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Persistent Lesions a Harbinger of Invasive Cancer: Presented at WCLC

By Norra MacReady

SEOUL, SOUTH KOREA -- September 5, 2007 -- Persistent bronchial dysplasia appears to be a precursor of non-small cell lung cancer (NSCLC), researchers reported here at the 12th World Conference on Lung Cancer (WCLC).

The relationship between bronchial dysplasia and NSCLC has been hard to confirm because earlier studies by different investigators have been limited by the small number of specimens examined and short follow-up times, said Daniel T. Merrick, MD, Assistant Professor of Pathology, University of Colorado, Denver, Health Sciences Center, United States.

He and his colleagues studied 121 patients enrolled in bronchoscopy trials under the aegis of the Colorado Specialized Center of Research Excellence (SPORE) program. Each patient had at least one site from which more than one biopsy had been obtained at different times. This yielded 1,354 biopsies taken from 551 unique biopsy sites. Thirty-two of the patients had a history of carcinoma. Also included were samples from 14 other patients who had had a biopsy at a site within the specific lobe of a subsequent carcinoma.

The lesions were assigned a score based on their histologic classification, according to criteria established by the World Health Organization. Nondysplastic lesions received scores of 1 to 3, low-grade dysplasia received a score of 4 and was considered mild; and high-grade dysplasia was scored as 5 (moderate) or 6 (severe). Carcinoma in situ (CIS) received a score of 7.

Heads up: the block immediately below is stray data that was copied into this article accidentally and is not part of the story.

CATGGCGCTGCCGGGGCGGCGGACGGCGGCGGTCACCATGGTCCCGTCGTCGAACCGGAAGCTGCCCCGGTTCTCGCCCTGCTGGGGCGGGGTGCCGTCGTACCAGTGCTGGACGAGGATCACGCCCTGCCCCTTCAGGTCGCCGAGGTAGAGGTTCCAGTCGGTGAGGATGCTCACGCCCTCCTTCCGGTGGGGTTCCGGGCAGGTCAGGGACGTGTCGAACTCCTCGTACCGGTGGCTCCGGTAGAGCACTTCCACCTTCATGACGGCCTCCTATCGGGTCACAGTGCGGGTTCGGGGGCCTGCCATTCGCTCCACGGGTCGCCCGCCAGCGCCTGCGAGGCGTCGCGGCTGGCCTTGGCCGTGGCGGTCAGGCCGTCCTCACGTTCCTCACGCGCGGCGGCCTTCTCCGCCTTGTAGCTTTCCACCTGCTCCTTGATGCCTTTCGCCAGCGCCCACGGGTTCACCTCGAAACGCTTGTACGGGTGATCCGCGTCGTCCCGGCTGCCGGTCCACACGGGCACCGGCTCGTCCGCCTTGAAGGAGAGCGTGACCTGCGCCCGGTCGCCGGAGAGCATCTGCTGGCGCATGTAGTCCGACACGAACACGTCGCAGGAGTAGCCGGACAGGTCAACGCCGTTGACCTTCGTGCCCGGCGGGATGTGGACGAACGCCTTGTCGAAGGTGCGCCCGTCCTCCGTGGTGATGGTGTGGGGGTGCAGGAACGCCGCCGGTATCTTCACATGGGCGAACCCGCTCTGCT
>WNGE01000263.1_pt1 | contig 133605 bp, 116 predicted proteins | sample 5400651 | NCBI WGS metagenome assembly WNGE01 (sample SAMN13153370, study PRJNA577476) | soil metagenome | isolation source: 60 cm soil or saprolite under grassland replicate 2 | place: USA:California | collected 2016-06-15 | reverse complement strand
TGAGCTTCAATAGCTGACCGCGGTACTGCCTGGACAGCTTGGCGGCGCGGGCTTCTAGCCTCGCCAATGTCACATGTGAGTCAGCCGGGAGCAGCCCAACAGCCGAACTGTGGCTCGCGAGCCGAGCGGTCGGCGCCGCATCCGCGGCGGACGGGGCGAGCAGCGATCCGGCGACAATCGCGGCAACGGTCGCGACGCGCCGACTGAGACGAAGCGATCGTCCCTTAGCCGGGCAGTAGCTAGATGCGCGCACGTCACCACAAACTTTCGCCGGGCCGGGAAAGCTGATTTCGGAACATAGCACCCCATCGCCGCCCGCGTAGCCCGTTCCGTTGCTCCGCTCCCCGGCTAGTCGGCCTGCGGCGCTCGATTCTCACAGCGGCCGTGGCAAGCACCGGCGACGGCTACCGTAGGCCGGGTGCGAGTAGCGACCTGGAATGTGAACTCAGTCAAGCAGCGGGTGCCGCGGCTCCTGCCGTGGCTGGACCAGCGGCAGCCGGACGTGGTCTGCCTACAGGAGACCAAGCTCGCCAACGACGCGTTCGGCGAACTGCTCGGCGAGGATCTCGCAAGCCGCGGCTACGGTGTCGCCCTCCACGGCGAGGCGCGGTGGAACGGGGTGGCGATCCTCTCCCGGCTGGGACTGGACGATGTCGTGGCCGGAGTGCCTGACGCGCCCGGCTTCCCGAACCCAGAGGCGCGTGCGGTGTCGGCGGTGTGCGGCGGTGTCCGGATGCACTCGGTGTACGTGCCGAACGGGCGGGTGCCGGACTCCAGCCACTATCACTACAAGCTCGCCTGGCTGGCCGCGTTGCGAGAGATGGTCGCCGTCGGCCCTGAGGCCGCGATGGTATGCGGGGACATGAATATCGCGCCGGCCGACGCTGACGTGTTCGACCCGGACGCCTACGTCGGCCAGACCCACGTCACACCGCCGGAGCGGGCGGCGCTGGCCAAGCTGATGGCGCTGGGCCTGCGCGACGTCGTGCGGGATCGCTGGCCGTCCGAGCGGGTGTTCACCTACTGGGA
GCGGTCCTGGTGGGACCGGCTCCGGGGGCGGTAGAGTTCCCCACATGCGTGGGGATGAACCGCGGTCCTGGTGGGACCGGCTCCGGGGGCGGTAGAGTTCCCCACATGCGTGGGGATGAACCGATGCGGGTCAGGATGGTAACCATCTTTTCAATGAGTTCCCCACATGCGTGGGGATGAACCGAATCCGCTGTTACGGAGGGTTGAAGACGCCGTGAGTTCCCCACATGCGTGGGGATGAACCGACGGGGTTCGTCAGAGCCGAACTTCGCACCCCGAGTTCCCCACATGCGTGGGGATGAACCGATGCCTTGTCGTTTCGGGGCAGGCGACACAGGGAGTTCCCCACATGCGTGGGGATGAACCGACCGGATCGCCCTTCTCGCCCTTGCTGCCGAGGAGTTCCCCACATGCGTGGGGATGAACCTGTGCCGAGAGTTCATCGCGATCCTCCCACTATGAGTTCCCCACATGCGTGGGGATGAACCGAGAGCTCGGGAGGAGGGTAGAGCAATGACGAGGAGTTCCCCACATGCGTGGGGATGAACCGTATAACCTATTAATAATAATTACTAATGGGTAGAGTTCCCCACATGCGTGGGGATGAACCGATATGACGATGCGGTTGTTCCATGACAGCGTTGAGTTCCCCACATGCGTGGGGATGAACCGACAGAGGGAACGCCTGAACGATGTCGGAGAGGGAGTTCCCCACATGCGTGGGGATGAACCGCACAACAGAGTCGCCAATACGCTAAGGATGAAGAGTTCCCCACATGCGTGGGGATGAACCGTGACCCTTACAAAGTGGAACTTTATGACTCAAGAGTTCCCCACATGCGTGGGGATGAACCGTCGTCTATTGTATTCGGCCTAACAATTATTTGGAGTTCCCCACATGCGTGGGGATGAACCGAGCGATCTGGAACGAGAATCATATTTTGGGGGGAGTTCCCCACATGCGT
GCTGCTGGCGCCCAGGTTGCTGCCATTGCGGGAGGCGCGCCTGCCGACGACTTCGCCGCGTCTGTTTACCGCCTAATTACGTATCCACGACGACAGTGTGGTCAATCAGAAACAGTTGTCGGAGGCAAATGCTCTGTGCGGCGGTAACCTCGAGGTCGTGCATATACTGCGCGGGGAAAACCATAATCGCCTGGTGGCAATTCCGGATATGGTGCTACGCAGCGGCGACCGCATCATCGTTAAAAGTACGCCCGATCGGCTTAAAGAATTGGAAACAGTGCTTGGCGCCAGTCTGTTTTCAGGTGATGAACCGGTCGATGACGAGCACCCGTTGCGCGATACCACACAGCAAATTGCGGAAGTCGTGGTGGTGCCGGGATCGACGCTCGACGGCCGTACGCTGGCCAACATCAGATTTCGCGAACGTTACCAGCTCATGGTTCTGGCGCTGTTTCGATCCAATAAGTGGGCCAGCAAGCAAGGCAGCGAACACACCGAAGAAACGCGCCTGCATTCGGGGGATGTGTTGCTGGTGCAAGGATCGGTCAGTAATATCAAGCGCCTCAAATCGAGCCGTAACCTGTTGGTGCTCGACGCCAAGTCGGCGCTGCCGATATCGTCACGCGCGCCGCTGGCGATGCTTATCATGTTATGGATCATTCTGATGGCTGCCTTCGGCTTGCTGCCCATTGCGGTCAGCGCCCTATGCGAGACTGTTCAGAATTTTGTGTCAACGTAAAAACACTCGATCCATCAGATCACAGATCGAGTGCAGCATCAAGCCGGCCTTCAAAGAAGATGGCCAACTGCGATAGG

Using the initial biopsies taken at any given site as a reference point, the investigators determined if subsequent specimens had progressed, persisted, or regressed in severity. They also calculated a dysplasia index (DI) for each bronchoscopy, defined as the number of dysplastic biopsies divided by the total number of biopsies obtained per bronchoscopy.

High-grade dysplasia and CIS persisted or progressed in 68.5% of cases, compared with 43.7% of low-grade dysplasias (P <.001). Persistence and progression also correlated with DI; biopsies with high-grade dysplasia were associated with a mean DI of 0.621, compared 0.521 for those that regressed (P =.005). Low-grade dysplasias that persisted or progressed were associated with a mean DI of 0.578, compared with a mean of 0.371 for those that regressed (P <.001).

Interestingly, "with higher grades of dysplasia, progression became less frequent," Dr. Merrick pointed out in his presentation on September 4. Of 188 high-grade lesions, 14 (7.5%) progressed, over a mean of 21.4 months. There were 102 low-grade lesions, of which 29 (28.4%) progressed, also over a mean of 21.4 months. Of 21 squamous metaplasias, 11 (52.4%) progressed over a mean of 15.6 months.

There was a wide variability within each category in the time required for progression, with some of the higher-grade lesions taking as long as 8 to 10 years. These findings suggest that long follow-up times are needed to establish a relationship between specific lesions and eventual invasive carcinoma, and to determine the efficacy of chemopreventive measures, he said.

Dr. Merrick concluded, "these data support the role of bronchial dysplasias as pre-malignant lesions in non-small cell lung cancer."

[Presentation title: Outcomes in Bronchial Dysplasia: Persistence of Lesions and Associations With Development of Invasive Non-Small Cell Lung Cancer. Abstract A7-05]

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